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Blind Marathoner Meets His Goal
Detroit Free Press
By Bill Laitner, Free Press Columnist
October 21, 2003
He couldn't see the thousands of runners bunched near him at the start. And couldn't glimpse the miles of spectators shouting from curbs.
But Richard Bernstein could hear them.
He could hear the plop-plop of countless sneakers, an amorphous mass of will pulling him through Windsor and Detroit. And he could hear the bystanders -- incredulous to see his white cane -- screaming extra emphasis into their marathon cheers: "Nice job! Way to go! You're gonna make it!"
And so he did. Bernstein, 29, of Birmingham, blind since birth, jogged and speed-walked the full 26.2-mile course of the Detroit Free Press/Flagstar Bank Marathon Oct. 5.
It was an extraordinary day for him, and so many others.
Yet Bernstein already was something special. He's one of the few Michiganders who is blind -- his word -- and practices law. He's one of even fewer to win statewide office. He was elected last fall to the Wayne State University Board of Governors. While jog-walking with his cane, he has memorized volumes of law and and composed political speeches.
This fall, he found a new way to show the world and himself that disabilities can't stop him or others.
First, he trained. In downtown Birmingham near his apartment, Bernstein learned every bump in the sidewalk, and which corners had impatient drivers who might accidently hit him. That's right -- bash into a guy with a white cane. Bernstein laughs about it.
"When I lived in Chicago, going to law school, it was a lot easier," he says. He used to take the Windy City's popular bike paths, following the lake shore well out of drivers' reach. He would speed-walk for hours, memorizing law-school lessons. He says bluntly, "I can't read or write."
Born with congenital cataracts, he has one glass eye and another that he says "is just about useless."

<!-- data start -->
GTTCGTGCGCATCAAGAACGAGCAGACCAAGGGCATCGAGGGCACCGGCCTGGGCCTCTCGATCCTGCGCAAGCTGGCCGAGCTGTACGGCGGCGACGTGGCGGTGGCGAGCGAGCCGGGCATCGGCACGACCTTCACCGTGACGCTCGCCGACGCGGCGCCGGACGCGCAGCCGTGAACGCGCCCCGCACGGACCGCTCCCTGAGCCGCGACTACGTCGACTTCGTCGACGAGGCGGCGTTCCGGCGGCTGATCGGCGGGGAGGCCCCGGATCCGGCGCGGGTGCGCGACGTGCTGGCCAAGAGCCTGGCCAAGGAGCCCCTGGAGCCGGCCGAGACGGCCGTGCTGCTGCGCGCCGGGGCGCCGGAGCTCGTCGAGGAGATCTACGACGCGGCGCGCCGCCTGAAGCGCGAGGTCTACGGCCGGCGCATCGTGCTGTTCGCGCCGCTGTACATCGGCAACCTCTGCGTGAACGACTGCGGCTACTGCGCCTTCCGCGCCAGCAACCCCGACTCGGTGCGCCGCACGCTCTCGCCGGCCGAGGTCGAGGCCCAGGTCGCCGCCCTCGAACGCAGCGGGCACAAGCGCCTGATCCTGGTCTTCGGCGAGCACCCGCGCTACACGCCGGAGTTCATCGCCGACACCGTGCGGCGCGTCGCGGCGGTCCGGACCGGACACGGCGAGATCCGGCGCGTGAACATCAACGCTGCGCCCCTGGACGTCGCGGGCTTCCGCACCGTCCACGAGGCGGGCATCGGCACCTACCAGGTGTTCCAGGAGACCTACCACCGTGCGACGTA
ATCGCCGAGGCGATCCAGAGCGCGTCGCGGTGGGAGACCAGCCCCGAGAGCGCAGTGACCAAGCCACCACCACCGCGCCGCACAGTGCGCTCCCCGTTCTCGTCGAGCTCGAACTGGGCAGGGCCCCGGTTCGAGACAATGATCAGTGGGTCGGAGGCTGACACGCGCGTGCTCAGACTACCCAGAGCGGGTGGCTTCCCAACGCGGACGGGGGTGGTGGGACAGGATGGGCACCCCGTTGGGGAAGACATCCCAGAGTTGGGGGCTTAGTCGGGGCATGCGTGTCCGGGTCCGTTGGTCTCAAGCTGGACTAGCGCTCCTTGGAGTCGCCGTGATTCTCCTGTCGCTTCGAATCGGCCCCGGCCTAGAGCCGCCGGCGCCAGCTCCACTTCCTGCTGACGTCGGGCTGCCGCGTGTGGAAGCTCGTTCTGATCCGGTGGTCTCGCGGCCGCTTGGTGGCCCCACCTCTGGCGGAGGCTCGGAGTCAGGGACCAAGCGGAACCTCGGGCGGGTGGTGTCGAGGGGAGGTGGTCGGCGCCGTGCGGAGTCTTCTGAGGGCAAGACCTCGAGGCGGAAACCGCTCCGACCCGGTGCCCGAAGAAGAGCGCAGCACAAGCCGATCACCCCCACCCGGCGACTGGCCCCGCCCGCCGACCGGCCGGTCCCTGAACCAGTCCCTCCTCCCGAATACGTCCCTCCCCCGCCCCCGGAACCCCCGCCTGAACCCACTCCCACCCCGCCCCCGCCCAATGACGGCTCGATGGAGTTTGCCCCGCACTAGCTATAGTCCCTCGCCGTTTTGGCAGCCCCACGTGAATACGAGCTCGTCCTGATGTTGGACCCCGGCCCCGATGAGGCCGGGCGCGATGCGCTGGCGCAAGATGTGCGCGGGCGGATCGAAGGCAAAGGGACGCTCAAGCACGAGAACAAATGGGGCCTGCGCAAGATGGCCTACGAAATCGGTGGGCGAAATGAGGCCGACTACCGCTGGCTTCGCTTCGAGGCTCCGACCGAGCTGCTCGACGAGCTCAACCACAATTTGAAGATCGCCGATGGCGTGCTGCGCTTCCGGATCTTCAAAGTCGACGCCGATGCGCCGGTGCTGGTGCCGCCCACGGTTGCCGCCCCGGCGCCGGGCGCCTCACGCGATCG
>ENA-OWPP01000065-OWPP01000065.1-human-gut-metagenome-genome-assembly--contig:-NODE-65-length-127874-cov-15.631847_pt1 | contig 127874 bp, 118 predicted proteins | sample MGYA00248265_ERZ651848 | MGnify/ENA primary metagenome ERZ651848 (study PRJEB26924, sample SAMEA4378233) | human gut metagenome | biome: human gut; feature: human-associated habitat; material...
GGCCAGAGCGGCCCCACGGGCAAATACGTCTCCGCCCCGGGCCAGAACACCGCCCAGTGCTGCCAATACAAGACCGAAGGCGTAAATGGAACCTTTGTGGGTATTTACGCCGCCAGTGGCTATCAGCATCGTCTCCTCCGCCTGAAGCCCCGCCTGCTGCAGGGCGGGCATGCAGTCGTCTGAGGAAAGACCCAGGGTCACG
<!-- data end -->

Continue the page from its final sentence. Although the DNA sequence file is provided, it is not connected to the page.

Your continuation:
Just before the race, he told me, "I hope this changes some stereotypes. People tend to think blind people are so fragile, we must be sedentary. But a lot of us really love being in shape and getting out there and doing stuff."
Even 26 miles of stuff. At his side, marathon day, was his occasional training partner Tom Barwin, 49, of Hazel Park. Barwin is Ferndale's city manager. The two met through a strong interest in having metro Detroit build mass transit.
Last year Barwin ran the Free Press event at 10 minutes a mile. This year, he decided to guide Bernstein, jogging to keep up with Bernstein's high-speed walk. There were unforgettable moments, Barwin recalls. As when the pair passed a faltering marathoner who muttered, "Oh no! A blind guy is beating me."
That didn't faze them. Bernstein had the guts and the quads. Barwin had the eyes.
"Tom was able to point out every inconsistency in the pavement," Bernstein says, including "those little metal things" that join sections of the Ambassador Bridge.
"When you're blind and you're on a path you're not familiar with, it's so much more challenging," he says.
"But we had a system down. Tom would say, 'Make a hard right.' That means turn right now! Or 'Make a soft left' means you can glide into your turn. Once you follow those commands, you're good to go."
Also invaluable, Bernstein recalls, was the sheer sound of other runners.
"People aren't really talking because they're focused. But you can hear their feet hitting the pavement. There's a rhythm I've never experienced before.
"It's very soothing, very tranquil. I followed that sound the whole distance, hearing the presence of other runners guiding me."
He and Barwin jogged hard most of the first nine miles, frantic to get through the Detroit-Windsor Tunnel before it closed to runners. Then they slowed, ultimately averaging 13:45 per mile.
Bernstein tells me I need to thank all the bystanders and volunteers for him.
"They'd look at me and yell, 'You're doing a great job! You look good!' And you feel like crap, you know? But you're so grateful to them," he says with a laugh.
He wasn't the first to have a marathon epiphany.
"Your mind feels close to the heavens. But the pain you're feeling constantly reminds you you're mortal. You're in two distinct worlds," he says.
Finally -- and this made me proud to be part of the event -- Bernstein says Detroit's marathon officials welcomed him, especially race director Patricia Ball.
"The Free Press marathon is wonderful" because it encourages first-timers and people in wheelchairs and handcyclists -- in short, "all the people who might not try something like this," he says. Including him.
When it was over, he was thrilled that he slipped into Ford Field just under his goal. He broke six hours by six seconds. Whew!
Now, like every other first-timer I've ever known, he's vowing to train harder next year. And then to inspire me all over again.
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